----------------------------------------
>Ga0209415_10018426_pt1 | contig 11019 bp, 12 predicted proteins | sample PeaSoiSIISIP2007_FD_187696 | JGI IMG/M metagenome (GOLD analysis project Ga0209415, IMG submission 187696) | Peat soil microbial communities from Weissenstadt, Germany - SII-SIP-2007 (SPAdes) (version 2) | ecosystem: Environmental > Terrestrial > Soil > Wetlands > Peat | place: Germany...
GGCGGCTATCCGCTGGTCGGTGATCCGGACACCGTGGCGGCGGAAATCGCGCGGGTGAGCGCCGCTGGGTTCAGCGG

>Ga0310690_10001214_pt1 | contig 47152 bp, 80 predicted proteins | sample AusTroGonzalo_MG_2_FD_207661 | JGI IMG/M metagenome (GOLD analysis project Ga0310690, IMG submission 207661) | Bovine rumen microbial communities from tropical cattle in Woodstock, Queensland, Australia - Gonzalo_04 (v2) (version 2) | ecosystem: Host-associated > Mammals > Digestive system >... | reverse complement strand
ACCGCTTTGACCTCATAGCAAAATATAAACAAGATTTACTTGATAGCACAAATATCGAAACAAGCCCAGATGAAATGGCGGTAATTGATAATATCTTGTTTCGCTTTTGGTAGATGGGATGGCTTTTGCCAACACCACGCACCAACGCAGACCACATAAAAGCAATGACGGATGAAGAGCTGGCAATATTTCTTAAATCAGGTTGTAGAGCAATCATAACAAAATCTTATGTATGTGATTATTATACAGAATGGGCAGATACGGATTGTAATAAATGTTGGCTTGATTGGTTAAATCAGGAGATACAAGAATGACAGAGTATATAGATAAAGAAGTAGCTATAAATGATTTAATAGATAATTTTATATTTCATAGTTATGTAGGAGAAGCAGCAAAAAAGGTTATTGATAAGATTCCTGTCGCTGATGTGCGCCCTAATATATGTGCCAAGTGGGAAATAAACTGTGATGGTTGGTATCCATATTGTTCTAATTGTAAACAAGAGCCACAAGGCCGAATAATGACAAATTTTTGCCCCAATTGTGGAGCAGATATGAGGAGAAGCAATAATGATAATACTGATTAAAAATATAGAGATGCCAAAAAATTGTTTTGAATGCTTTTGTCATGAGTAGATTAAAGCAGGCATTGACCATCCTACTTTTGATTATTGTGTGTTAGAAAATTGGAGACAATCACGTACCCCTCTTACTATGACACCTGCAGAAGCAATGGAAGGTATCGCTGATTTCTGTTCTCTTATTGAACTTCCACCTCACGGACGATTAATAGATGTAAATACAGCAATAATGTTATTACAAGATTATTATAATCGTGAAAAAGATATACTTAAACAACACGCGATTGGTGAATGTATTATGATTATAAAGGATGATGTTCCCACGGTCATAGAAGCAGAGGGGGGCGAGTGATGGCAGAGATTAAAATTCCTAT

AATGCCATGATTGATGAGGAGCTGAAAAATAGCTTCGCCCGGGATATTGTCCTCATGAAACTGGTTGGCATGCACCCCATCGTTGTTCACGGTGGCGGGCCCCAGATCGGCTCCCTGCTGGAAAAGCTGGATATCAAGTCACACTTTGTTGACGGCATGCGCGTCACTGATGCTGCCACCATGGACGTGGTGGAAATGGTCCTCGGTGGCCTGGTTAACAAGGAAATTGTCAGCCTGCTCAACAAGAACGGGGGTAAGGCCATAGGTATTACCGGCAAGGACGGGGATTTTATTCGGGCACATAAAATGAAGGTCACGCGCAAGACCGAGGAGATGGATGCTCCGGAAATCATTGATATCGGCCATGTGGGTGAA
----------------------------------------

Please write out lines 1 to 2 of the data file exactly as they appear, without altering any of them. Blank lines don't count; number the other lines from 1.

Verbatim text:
>Ga0209415_10018426_pt1 | contig 11019 bp, 12 predicted proteins | sample PeaSoiSIISIP2007_FD_187696 | JGI IMG/M metagenome (GOLD analysis project Ga0209415, IMG submission 187696) | Peat soil microbial communities from Weissenstadt, Germany - SII-SIP-2007 (SPAdes) (version 2) | ecosystem: Environmental > Terrestrial > Soil > Wetlands > Peat | place: Germany...
GGCGGCTATCCGCTGGTCGGTGATCCGGACACCGTGGCGGCGGAAATCGCGCGGGTGAGCGCCGCTGGGTTCAGCGG